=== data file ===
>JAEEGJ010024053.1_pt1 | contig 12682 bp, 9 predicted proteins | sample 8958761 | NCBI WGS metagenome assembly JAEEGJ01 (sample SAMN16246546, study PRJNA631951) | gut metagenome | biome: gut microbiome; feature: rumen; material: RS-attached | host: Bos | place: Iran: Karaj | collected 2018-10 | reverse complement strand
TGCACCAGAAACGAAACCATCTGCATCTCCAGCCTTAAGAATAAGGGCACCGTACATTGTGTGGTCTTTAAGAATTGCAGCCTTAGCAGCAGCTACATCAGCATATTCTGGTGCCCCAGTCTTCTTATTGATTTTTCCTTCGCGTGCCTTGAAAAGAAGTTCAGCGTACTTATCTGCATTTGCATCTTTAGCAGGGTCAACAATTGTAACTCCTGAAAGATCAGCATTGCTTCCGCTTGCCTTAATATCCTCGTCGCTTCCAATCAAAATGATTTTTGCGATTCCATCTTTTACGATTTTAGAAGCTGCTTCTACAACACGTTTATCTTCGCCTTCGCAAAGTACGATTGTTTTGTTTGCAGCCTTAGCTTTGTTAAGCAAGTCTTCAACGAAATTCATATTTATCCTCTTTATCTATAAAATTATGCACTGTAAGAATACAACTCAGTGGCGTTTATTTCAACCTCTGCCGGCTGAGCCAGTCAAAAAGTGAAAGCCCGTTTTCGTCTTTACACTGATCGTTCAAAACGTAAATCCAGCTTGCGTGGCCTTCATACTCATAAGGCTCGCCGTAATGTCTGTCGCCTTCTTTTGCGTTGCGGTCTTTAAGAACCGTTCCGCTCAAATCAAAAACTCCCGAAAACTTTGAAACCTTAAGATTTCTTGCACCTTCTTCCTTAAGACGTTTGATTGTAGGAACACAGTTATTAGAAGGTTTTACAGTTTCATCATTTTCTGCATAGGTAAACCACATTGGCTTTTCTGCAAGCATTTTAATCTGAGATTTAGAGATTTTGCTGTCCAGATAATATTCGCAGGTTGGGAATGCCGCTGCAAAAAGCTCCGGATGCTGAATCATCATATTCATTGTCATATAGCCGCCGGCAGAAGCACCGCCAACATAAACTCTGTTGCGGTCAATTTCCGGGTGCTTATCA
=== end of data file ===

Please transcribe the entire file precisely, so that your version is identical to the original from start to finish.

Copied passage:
>JAEEGJ010024053.1_pt1 | contig 12682 bp, 9 predicted proteins | sample 8958761 | NCBI WGS metagenome assembly JAEEGJ01 (sample SAMN16246546, study PRJNA631951) | gut metagenome | biome: gut microbiome; feature: rumen; material: RS-attached | host: Bos | place: Iran: Karaj | collected 2018-10 | reverse complement strand
TGCACCAGAAACGAAACCATCTGCATCTCCAGCCTTAAGAATAAGGGCACCGTACATTGTGTGGTCTTTAAGAATTGCAGCCTTAGCAGCAGCTACATCAGCATATTCTGGTGCCCCAGTCTTCTTATTGATTTTTCCTTCGCGTGCCTTGAAAAGAAGTTCAGCGTACTTATCTGCATTTGCATCTTTAGCAGGGTCAACAATTGTAACTCCTGAAAGATCAGCATTGCTTCCGCTTGCCTTAATATCCTCGTCGCTTCCAATCAAAATGATTTTTGCGATTCCATCTTTTACGATTTTAGAAGCTGCTTCTACAACACGTTTATCTTCGCCTTCGCAAAGTACGATTGTTTTGTTTGCAGCCTTAGCTTTGTTAAGCAAGTCTTCAACGAAATTCATATTTATCCTCTTTATCTATAAAATTATGCACTGTAAGAATACAACTCAGTGGCGTTTATTTCAACCTCTGCCGGCTGAGCCAGTCAAAAAGTGAAAGCCCGTTTTCGTCTTTACACTGATCGTTCAAAACGTAAATCCAGCTTGCGTGGCCTTCATACTCATAAGGCTCGCCGTAATGTCTGTCGCCTTCTTTTGCGTTGCGGTCTTTAAGAACCGTTCCGCTCAAATCAAAAACTCCCGAAAACTTTGAAACCTTAAGATTTCTTGCACCTTCTTCCTTAAGACGTTTGATTGTAGGAACACAGTTATTAGAAGGTTTTACAGTTTCATCATTTTCTGCATAGGTAAACCACATTGGCTTTTCTGCAAGCATTTTAATCTGAGATTTAGAGATTTTGCTGTCCAGATAATATTCGCAGGTTGGGAATGCCGCTGCAAAAAGCTCCGGATGCTGAATCATCATATTCATTGTCATATAGCCGCCGGCAGAAGCACCGCCAACATAAACTCTGTTGCGGTCAATTTCCGGGTGCTTATCA